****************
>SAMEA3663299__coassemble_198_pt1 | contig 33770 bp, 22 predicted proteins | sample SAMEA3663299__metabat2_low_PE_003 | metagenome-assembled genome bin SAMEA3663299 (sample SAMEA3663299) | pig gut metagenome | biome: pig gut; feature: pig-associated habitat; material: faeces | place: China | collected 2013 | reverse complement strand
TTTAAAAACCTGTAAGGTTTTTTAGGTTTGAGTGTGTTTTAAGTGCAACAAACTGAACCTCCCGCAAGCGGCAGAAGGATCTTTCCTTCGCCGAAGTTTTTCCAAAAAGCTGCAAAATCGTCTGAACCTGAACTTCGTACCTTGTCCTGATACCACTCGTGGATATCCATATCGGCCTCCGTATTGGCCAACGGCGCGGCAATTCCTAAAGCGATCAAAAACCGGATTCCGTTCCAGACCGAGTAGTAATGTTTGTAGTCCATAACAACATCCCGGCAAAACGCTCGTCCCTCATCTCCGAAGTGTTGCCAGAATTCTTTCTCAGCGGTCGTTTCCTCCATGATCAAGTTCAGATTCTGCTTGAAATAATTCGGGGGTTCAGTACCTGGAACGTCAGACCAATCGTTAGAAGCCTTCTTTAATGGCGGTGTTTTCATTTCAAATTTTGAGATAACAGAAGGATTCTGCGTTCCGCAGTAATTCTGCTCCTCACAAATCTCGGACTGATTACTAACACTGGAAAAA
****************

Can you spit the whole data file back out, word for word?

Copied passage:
>SAMEA3663299__coassemble_198_pt1 | contig 33770 bp, 22 predicted proteins | sample SAMEA3663299__metabat2_low_PE_003 | metagenome-assembled genome bin SAMEA3663299 (sample SAMEA3663299) | pig gut metagenome | biome: pig gut; feature: pig-associated habitat; material: faeces | place: China | collected 2013 | reverse complement strand
TTTAAAAACCTGTAAGGTTTTTTAGGTTTGAGTGTGTTTTAAGTGCAACAAACTGAACCTCCCGCAAGCGGCAGAAGGATCTTTCCTTCGCCGAAGTTTTTCCAAAAAGCTGCAAAATCGTCTGAACCTGAACTTCGTACCTTGTCCTGATACCACTCGTGGATATCCATATCGGCCTCCGTATTGGCCAACGGCGCGGCAATTCCTAAAGCGATCAAAAACCGGATTCCGTTCCAGACCGAGTAGTAATGTTTGTAGTCCATAACAACATCCCGGCAAAACGCTCGTCCCTCATCTCCGAAGTGTTGCCAGAATTCTTTCTCAGCGGTCGTTTCCTCCATGATCAAGTTCAGATTCTGCTTGAAATAATTCGGGGGTTCAGTACCTGGAACGTCAGACCAATCGTTAGAAGCCTTCTTTAATGGCGGTGTTTTCATTTCAAATTTTGAGATAACAGAAGGATTCTGCGTTCCGCAGTAATTCTGCTCCTCACAAATCTCGGACTGATTACTAACACTGGAAAAA